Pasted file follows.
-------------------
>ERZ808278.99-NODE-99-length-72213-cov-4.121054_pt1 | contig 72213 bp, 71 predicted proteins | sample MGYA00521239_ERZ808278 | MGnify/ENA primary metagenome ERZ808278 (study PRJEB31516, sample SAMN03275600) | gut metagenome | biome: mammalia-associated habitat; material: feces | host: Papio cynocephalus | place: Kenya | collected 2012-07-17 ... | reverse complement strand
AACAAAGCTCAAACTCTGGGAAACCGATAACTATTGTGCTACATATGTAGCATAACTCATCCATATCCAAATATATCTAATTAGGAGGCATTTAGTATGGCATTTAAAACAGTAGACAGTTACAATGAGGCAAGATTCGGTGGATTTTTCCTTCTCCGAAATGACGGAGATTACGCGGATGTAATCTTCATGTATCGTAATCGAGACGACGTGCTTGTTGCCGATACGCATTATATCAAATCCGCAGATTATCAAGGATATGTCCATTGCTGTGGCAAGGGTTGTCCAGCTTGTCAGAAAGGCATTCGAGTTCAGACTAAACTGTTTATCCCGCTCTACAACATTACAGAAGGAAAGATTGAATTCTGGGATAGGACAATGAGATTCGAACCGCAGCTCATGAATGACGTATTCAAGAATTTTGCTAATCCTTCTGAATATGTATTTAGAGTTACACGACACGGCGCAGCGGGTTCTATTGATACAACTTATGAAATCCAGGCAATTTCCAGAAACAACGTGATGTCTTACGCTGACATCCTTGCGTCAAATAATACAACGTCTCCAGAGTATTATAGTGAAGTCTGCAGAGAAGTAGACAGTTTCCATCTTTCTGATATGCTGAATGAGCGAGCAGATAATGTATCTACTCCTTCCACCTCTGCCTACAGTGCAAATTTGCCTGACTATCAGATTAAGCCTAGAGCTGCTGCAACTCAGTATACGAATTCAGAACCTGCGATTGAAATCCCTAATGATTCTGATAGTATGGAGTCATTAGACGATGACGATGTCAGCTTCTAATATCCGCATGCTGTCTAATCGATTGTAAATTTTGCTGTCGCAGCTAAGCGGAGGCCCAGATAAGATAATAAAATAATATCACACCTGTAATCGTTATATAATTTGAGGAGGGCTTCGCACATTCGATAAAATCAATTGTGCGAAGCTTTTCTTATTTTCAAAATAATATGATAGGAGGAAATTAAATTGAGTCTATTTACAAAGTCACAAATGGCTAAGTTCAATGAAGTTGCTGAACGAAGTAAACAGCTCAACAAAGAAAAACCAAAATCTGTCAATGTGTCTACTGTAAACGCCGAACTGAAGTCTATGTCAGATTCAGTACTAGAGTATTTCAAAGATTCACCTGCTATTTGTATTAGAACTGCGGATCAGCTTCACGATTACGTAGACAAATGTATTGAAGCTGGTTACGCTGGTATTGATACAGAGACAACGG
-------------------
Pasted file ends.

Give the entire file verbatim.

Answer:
>ERZ808278.99-NODE-99-length-72213-cov-4.121054_pt1 | contig 72213 bp, 71 predicted proteins | sample MGYA00521239_ERZ808278 | MGnify/ENA primary metagenome ERZ808278 (study PRJEB31516, sample SAMN03275600) | gut metagenome | biome: mammalia-associated habitat; material: feces | host: Papio cynocephalus | place: Kenya | collected 2012-07-17 ... | reverse complement strand
AACAAAGCTCAAACTCTGGGAAACCGATAACTATTGTGCTACATATGTAGCATAACTCATCCATATCCAAATATATCTAATTAGGAGGCATTTAGTATGGCATTTAAAACAGTAGACAGTTACAATGAGGCAAGATTCGGTGGATTTTTCCTTCTCCGAAATGACGGAGATTACGCGGATGTAATCTTCATGTATCGTAATCGAGACGACGTGCTTGTTGCCGATACGCATTATATCAAATCCGCAGATTATCAAGGATATGTCCATTGCTGTGGCAAGGGTTGTCCAGCTTGTCAGAAAGGCATTCGAGTTCAGACTAAACTGTTTATCCCGCTCTACAACATTACAGAAGGAAAGATTGAATTCTGGGATAGGACAATGAGATTCGAACCGCAGCTCATGAATGACGTATTCAAGAATTTTGCTAATCCTTCTGAATATGTATTTAGAGTTACACGACACGGCGCAGCGGGTTCTATTGATACAACTTATGAAATCCAGGCAATTTCCAGAAACAACGTGATGTCTTACGCTGACATCCTTGCGTCAAATAATACAACGTCTCCAGAGTATTATAGTGAAGTCTGCAGAGAAGTAGACAGTTTCCATCTTTCTGATATGCTGAATGAGCGAGCAGATAATGTATCTACTCCTTCCACCTCTGCCTACAGTGCAAATTTGCCTGACTATCAGATTAAGCCTAGAGCTGCTGCAACTCAGTATACGAATTCAGAACCTGCGATTGAAATCCCTAATGATTCTGATAGTATGGAGTCATTAGACGATGACGATGTCAGCTTCTAATATCCGCATGCTGTCTAATCGATTGTAAATTTTGCTGTCGCAGCTAAGCGGAGGCCCAGATAAGATAATAAAATAATATCACACCTGTAATCGTTATATAATTTGAGGAGGGCTTCGCACATTCGATAAAATCAATTGTGCGAAGCTTTTCTTATTTTCAAAATAATATGATAGGAGGAAATTAAATTGAGTCTATTTACAAAGTCACAAATGGCTAAGTTCAATGAAGTTGCTGAACGAAGTAAACAGCTCAACAAAGAAAAACCAAAATCTGTCAATGTGTCTACTGTAAACGCCGAACTGAAGTCTATGTCAGATTCAGTACTAGAGTATTTCAAAGATTCACCTGCTATTTGTATTAGAACTGCGGATCAGCTTCACGATTACGTAGACAAATGTATTGAAGCTGGTTACGCTGGTATTGATACAGAGACAACGG